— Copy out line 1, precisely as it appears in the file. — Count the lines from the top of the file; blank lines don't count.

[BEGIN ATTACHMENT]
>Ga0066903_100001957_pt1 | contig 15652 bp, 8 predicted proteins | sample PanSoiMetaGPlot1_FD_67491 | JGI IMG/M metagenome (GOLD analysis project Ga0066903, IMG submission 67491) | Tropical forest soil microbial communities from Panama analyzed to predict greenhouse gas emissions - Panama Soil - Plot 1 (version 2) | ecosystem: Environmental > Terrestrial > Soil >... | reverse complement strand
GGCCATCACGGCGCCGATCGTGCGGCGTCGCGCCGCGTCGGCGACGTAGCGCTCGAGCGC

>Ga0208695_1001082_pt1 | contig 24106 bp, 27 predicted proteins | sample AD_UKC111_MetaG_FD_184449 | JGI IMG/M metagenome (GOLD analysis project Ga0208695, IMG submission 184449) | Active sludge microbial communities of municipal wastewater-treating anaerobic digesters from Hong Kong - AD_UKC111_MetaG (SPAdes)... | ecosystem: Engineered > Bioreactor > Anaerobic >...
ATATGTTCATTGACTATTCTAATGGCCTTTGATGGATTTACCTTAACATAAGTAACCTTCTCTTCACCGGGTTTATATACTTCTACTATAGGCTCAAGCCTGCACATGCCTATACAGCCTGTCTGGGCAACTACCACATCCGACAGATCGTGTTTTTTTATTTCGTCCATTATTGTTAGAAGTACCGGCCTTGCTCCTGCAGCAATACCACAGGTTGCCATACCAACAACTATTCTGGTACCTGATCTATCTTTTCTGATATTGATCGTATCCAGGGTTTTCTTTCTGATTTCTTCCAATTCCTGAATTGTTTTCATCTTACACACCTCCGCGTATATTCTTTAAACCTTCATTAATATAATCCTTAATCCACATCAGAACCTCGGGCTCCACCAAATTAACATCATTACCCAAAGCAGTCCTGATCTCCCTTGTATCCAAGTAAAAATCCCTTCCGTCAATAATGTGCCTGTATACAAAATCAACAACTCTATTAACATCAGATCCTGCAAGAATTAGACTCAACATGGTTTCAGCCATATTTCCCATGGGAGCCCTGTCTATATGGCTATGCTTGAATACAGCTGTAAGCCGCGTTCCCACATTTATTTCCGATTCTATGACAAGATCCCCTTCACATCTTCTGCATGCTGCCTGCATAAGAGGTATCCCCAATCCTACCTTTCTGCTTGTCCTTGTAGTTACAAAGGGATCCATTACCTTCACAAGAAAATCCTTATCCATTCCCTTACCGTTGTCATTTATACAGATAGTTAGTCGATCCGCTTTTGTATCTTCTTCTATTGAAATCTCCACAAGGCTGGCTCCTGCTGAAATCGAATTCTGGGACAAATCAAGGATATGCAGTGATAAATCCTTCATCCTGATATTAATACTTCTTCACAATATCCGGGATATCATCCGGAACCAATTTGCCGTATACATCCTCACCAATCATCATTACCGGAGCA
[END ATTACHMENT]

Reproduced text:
>Ga0066903_100001957_pt1 | contig 15652 bp, 8 predicted proteins | sample PanSoiMetaGPlot1_FD_67491 | JGI IMG/M metagenome (GOLD analysis project Ga0066903, IMG submission 67491) | Tropical forest soil microbial communities from Panama analyzed to predict greenhouse gas emissions - Panama Soil - Plot 1 (version 2) | ecosystem: Environmental > Terrestrial > Soil >... | reverse complement strand